I regarded the woman in the mirror, and her empty eyes stared back. I knew her life before. I knew the terror she felt waiting behind closed doors, hiding from the dark shadows. I knew the sting of pain as it lanced through her body when she had been discovered, tasted the blood in her mouth as she bit her lips to keep in the screams. I had heard her silent sobs and had watched as her attempts to fight back were silenced.

Yes, I knew why I screamed. I knew why a decade after leaving those dark memories behind  blood-curdling screams shattered the peace of my slumbering family. Trembling fingers reached out and touched the glass, and the woman in the mirror cried, quiet tears streaking down her cheeks.

“No one heard my cries before. Now everyone does.” I turned to look at my husband, but he had already gone, leaving me alone to stare at the wreckage of the woman before me.

Her pain, as it had so many times before, nearly crippled me and her burden was too heavy to bear this morning. A mantle of shame and defeat descended, a tangible reminder of the past which refused to die. Far too long it had marked me as different, depriving me of a normal existence where fear did not hold me in its iron grip. 

I could not stand to look at her one minute longer. I closed my eyes, but not before the woman in the mirror opened her mouth and screamed, her soundless cry trapped behind layers of metal and glass.

© Sara Ackerman 2016


Last night my husband and I sat down to go over preliminary plans of the new house we are building when we started talking about doors.  I have never given much thought to the doors in our current house–they are hinged, have a knob and open and close. But when my father, who is also our PM, told us new building code required the instillation of larger, handicap accessible exterior doors, I started to think about all the doors in my life, most specifically the doors at our current home.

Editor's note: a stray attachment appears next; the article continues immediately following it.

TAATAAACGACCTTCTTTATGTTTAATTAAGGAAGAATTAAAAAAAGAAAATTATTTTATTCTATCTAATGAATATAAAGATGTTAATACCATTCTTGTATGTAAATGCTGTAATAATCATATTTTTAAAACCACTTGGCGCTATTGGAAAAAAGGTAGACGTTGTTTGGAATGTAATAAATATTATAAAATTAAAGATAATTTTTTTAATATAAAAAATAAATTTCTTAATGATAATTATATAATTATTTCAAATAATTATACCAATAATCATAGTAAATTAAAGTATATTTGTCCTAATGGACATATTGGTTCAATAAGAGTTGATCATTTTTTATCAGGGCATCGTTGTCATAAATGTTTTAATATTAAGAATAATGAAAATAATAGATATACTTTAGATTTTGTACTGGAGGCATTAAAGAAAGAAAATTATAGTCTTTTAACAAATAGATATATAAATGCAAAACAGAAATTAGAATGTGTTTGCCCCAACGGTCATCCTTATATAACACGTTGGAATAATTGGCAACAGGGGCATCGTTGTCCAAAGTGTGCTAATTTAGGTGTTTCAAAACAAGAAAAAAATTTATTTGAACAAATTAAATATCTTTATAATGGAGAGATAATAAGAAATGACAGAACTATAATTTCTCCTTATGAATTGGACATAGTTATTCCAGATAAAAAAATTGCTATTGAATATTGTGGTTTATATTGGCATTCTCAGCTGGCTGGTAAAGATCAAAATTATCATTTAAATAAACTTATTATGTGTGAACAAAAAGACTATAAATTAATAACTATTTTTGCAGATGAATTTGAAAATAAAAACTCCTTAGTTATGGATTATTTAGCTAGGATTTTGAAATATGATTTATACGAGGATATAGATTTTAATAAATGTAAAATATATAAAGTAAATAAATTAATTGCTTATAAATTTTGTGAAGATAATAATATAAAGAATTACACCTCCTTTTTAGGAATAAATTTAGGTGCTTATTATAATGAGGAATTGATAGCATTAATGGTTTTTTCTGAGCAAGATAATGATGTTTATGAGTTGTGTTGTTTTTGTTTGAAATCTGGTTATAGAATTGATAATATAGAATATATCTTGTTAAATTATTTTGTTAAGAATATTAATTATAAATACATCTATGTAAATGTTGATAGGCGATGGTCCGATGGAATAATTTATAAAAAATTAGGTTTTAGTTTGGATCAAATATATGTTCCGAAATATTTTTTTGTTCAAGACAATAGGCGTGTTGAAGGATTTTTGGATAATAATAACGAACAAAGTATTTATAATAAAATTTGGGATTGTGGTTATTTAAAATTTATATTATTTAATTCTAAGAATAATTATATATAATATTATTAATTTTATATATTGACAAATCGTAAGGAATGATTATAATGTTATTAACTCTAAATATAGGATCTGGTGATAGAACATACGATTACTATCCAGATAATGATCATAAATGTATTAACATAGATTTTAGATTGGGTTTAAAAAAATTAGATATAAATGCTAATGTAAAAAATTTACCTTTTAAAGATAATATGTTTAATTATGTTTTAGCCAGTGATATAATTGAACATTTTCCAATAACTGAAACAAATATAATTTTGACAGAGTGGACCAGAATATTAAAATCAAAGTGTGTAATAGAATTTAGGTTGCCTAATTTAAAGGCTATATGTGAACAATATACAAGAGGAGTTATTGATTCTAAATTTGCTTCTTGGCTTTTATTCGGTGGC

There have been ten broken doors in our home, one broken door for every year we’ve lived there.  There was the year the winter was so bad the brand new, double-hung patio door we installed cracked and broke. That was a cold and expensive repair. Then the next winter our exterior storm door caught a strong northern wind and ripped it right off its hinges. One year our front door froze shut and all our guests had to enter and exit through our garage, and then the next year our garage door broke and we had to dig out our front door keys and enter and exit through that door.  (That wasn’t nearly as bad as the time we forgot both the garage door opener and our keys and had to break into our own home to get in. Worse yet, the time the baby was sleeping in the house and my husband went back to work, locking me and the eldest out on the deck. I had to walk barefooted to the neighbors and called him to come home and unlock the door).

But not all of our door problems have been bad. The first summer in our home, we took off the front door and painted it a beautiful burgundy.  It was hung and curing by nightfall. That night, the three of us– my husband, our eldest and I–slept out in the living room, the cool June breeze blowing through the screen as our front door dried.  Or there was the time I was showering and our youngest, almost eighteen months at that point, was knocking on the bathroom door yelling, “Mama, you in ‘dere?” over and over again. Knowing she couldn’t reach the knob to open it, I ignored her, that is until my husband opened the door and let her in. She was over to the shower and climbing into the tub–fully clothed–before I even knew she was in the room.

In the earlier days of our marriage, I admit my husband and I had our share of angry door slams, those loud growing pains any married couple experience as they attempt this thing called ‘communication’ and ‘co-habitation.’ At almost ten years of marriage, we have this communication thing down, and have enjoyed a quiet, ‘slamless’ existence for many years. Now it’s our daughter’s turn. I swear the minute she turned 13 this last December, a copy of “How to Piss off Your Parents in 10 Easy Steps: Lessons in Door Slamming, Sarcasm, Eye-Rolling and More!” miraculously appeared in her hand. The house is not as quiet anymore, though when she attempted to enact the “How to Make your Point by Locking the Door” lesson, she learned quickly what a room without a door was like.